Woman-of-the-moment Sam Kerr is hoping the current band of Matildas can form a golden generation to fire Australia to sustained success.
Source:
AAP
18 Sep 2017 - 1:11 PM  UPDATED 18 Sep 2017 - 1:11 PM

Kerr is part of a nucleus of players born within two years currently filling key posts under coach Alen Stajcic.

In addition to the superstar Western Australian forward, there's Steph Catley, Caitlin Foord, Alanna Kennedy and Emily van Egmond.

Each is aged between 22 and 24.

Each of the five were starting selections against Brazil in Penrith on Saturday.

And each already have 50 caps each, showing their international pedigree.

Matildas relish domination of Brazil, says Kerr
Two years ago in Canada, before the Matildas played Brazil for a spot in the Women's FIFA World Cup quarter-finals, the bookies had the Australians as underdogs.

"We've all grown up together and I hope we all play together for the next 10 years," Kerr said.

The group will have another chance to show their quality against Brazil in their second friendly in Newcastle on Tuesday night.

Kerr can remember meeting each of her teammates in underage national team camps aged just 14.

"I remember the first camp with Steph Catley came in and I was like 'wow this girl is good'," she said.

"There are six, seven of us that have been together through under 17s and even Kyah (Simon) and KK (Elise Kellond Knight) who we played with in under 20s.

"We're very close and we've all had the same goal for so many years."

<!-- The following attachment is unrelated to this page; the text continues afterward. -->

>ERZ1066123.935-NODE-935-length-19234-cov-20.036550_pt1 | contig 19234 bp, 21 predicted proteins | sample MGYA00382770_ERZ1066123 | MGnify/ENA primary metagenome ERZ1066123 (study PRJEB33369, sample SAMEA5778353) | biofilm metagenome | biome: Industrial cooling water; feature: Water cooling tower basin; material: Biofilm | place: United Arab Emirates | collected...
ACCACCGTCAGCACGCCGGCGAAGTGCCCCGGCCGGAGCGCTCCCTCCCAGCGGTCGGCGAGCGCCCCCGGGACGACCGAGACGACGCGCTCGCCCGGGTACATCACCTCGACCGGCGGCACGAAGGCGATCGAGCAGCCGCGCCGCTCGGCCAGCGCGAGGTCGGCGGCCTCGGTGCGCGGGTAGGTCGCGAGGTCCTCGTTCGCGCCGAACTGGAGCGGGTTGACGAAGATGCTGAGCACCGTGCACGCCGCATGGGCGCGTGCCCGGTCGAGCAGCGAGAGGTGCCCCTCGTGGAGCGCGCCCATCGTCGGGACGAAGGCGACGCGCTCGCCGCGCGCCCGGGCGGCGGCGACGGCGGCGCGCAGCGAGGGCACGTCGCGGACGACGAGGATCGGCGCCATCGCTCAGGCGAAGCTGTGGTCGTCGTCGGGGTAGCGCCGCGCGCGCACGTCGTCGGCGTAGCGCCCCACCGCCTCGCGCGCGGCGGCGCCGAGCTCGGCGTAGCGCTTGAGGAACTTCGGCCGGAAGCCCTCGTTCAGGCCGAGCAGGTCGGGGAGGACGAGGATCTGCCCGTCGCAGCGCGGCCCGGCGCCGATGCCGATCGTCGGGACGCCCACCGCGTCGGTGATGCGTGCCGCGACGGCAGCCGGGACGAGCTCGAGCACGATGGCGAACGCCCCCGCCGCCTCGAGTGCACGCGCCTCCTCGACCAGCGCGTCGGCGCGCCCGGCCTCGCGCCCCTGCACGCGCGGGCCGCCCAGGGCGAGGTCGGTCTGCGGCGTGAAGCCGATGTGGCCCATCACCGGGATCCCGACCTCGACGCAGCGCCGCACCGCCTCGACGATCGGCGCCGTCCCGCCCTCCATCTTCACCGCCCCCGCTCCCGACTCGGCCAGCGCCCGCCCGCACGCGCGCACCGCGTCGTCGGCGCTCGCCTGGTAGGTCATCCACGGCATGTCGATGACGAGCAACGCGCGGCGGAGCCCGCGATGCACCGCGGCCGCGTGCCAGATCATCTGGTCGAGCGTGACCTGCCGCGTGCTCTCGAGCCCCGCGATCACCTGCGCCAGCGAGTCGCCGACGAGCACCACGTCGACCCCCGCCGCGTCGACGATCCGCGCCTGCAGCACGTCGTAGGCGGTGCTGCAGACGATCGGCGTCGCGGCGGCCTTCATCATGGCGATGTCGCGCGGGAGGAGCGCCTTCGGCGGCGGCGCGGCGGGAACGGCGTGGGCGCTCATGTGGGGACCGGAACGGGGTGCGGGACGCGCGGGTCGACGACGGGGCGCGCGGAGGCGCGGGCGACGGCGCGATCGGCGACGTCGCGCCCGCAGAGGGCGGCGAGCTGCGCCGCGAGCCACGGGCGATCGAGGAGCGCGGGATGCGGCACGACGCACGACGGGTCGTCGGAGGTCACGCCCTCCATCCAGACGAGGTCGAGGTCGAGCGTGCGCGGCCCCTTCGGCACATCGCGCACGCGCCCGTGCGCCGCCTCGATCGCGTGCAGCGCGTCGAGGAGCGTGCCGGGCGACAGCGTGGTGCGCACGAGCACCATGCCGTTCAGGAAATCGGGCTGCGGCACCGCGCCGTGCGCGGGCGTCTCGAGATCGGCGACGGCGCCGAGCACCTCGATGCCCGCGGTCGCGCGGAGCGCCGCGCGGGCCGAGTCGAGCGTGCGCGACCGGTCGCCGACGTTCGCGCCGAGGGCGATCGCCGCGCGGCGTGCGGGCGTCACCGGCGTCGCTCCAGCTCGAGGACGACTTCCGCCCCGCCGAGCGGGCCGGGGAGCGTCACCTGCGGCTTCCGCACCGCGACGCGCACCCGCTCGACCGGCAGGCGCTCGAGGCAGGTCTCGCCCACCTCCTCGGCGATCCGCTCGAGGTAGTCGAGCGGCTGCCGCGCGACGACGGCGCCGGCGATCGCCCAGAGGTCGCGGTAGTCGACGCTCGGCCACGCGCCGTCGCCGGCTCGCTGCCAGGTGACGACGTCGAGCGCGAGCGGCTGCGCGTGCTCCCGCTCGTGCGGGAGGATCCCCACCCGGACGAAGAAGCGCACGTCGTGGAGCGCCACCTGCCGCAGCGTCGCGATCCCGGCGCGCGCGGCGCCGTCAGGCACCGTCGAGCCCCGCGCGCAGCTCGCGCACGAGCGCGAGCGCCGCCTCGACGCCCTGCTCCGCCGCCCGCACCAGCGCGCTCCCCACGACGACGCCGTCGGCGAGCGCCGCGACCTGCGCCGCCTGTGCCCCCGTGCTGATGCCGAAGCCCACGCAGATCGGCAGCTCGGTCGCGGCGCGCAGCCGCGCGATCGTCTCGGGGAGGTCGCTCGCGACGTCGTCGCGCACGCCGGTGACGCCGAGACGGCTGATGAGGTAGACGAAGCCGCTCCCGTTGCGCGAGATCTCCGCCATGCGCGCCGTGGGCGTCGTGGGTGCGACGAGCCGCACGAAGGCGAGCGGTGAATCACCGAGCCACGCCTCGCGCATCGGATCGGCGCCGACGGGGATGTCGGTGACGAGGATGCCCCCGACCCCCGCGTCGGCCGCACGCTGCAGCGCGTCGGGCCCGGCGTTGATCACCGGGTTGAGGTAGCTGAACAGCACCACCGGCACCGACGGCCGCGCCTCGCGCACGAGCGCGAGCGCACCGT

There are another clutch of players outside Stajcic's starting team that could easily fit into the same bracket.

Chloe Logarzo (22 years old, 16 caps), Hayley Raso (23, 21), Teigan Allen (23, 39) and goalkeeper Mackenzie Arnold (23, 14) will all make their claims for regular appearances in the lead up to the 2019 World Cup.

Kerr says no matter who's in the team, she and her colleagues will enforce the strong culture that was handed down by her Matildas forebears.

"Sometimes national teams can be a bit competitive and there can be a bit of bad blood. We don't have any of that," she said.

"We're close and there's a family feel and that's what I love.

"It's a culture thing. We're Aussies. We're pretty relaxed. We love to support people.

"Living in America it's a bit different, they can get a bit feisty.

"Here we're a bit more relaxed and we understand we want the best for this team no matter what even if it means sitting out every now and then.

"This feeling, not many teams can have it and it's great to have it."